They were deeply driven. Seated next to Violet Bonham Carter, daughter of Prime Minister H. H. Asquith, at dinner when he was thirty-three, Churchill said, "We are all worms. But I do believe that I am a glow-worm." On his first American lecture tour in 1900, Churchill was introduced to a Boston audience by an American novelist named Winston Churchill (no relation). "Why don't you run for the Presidency of the United States?" the British Churchill asked the American Churchill. "Then I will become Prime Minister of England, and we can amaze everybody." Careening from hot spot to hot spot in the empire at the turn of the century, Churchill was aware of the impression his stark ambition made on others. Some of his critics, he wrote in a memoir, "proceeded to be actually abusive, and the expressions 'Medal-hunter' and 'Self-advertiser' were used from time to time in some high and some low military circles in a manner which would, I am sure, surprise and pain the readers of these notes."
Roosevelt was stoked by ambition, too. By the end of his college years at Harvard, Roosevelt seems to have grasped what it would take to get what he wanted in life: a relentless drive. In an editorial addressed to the incoming freshman class at Harvard in 1903, Roosevelt, then president of the Crimson, wrote: "It is not so much brilliance as effort that is appreciated here-determination to accomplish something."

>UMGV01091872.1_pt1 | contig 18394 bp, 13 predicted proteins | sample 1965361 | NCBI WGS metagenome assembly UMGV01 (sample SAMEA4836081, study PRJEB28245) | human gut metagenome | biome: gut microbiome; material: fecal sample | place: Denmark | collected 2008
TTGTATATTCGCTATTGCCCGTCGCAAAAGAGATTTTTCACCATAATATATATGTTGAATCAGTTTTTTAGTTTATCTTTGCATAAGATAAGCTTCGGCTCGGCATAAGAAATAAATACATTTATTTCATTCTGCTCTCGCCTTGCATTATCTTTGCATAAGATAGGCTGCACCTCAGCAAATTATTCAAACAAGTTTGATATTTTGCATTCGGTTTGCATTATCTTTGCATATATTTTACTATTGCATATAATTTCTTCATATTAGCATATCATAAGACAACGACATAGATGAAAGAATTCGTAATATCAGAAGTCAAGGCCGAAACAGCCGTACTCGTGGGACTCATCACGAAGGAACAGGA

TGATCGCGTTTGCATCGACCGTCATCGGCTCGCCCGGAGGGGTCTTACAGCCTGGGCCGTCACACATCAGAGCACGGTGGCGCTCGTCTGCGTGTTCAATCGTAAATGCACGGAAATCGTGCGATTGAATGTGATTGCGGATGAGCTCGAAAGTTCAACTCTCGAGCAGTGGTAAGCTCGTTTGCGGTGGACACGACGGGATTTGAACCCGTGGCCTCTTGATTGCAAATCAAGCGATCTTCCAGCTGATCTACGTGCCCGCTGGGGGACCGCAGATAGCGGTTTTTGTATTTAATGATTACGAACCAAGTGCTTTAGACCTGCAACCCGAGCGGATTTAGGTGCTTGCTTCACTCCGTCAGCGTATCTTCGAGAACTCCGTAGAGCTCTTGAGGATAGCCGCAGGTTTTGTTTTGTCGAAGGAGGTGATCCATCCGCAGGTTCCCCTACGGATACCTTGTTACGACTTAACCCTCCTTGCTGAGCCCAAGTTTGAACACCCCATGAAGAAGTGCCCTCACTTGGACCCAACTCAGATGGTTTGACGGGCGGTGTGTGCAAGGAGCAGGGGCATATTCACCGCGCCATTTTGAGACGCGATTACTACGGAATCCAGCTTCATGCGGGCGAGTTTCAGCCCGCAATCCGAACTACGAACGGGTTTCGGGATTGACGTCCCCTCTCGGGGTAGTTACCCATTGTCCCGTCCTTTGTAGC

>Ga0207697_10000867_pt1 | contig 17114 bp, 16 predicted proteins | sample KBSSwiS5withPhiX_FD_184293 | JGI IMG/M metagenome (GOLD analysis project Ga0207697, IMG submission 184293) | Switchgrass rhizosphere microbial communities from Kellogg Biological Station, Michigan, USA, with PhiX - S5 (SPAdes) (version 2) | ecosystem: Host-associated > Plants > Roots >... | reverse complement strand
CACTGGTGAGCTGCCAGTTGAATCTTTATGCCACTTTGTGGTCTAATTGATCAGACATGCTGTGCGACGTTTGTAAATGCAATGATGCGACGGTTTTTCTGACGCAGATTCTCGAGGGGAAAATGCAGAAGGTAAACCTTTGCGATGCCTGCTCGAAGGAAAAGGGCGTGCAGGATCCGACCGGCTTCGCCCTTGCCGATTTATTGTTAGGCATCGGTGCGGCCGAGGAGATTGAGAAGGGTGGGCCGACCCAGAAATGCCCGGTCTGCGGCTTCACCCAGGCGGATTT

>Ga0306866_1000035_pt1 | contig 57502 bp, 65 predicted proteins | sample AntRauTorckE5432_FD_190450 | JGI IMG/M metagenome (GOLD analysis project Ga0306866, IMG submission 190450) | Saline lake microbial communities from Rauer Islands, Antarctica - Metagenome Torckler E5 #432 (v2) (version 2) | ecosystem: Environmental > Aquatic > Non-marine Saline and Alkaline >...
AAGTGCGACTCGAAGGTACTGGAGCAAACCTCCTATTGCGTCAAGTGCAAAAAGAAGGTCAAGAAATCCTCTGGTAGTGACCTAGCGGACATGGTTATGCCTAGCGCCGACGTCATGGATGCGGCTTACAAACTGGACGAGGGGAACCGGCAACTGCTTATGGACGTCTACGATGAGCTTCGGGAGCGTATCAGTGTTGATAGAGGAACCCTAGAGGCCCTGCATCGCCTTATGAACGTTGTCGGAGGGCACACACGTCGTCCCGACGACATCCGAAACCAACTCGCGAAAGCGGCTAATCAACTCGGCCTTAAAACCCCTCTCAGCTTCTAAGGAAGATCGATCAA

The young Roosevelt was openly ambitious and privately anxious, and the war between these impulses came to the surface when he slept. "Sometimes he'd have nightmares and then he'd generally do very strange things," recalled Eleanor. "He was a collector of books and so one night I woke up to see him standing at the foot of the bed reaching for something. I said, 'What on earth are you doing?' and he said, 'I can't reach that book, and if I don't get it now I may miss getting it!'" Substitute any of life's great consolations for the book-love, office, fame-and we have a glimpse of the turmoil Roosevelt kept hidden from public view.
In their youth and early adult years, Churchill and Roosevelt could be unpopular with their contemporaries. As a young member of Parliament, Churchill was often isolated. "His parents' friends found him an interesting phenomenon; men of his own age thought him brash, offensive and arrogant," said Jock Colville. Roosevelt was blackballed from Porcellian, his father's and his uncle's Harvard club.
From the Hardcover edition.
Copyright© 2003 by Jon Meacham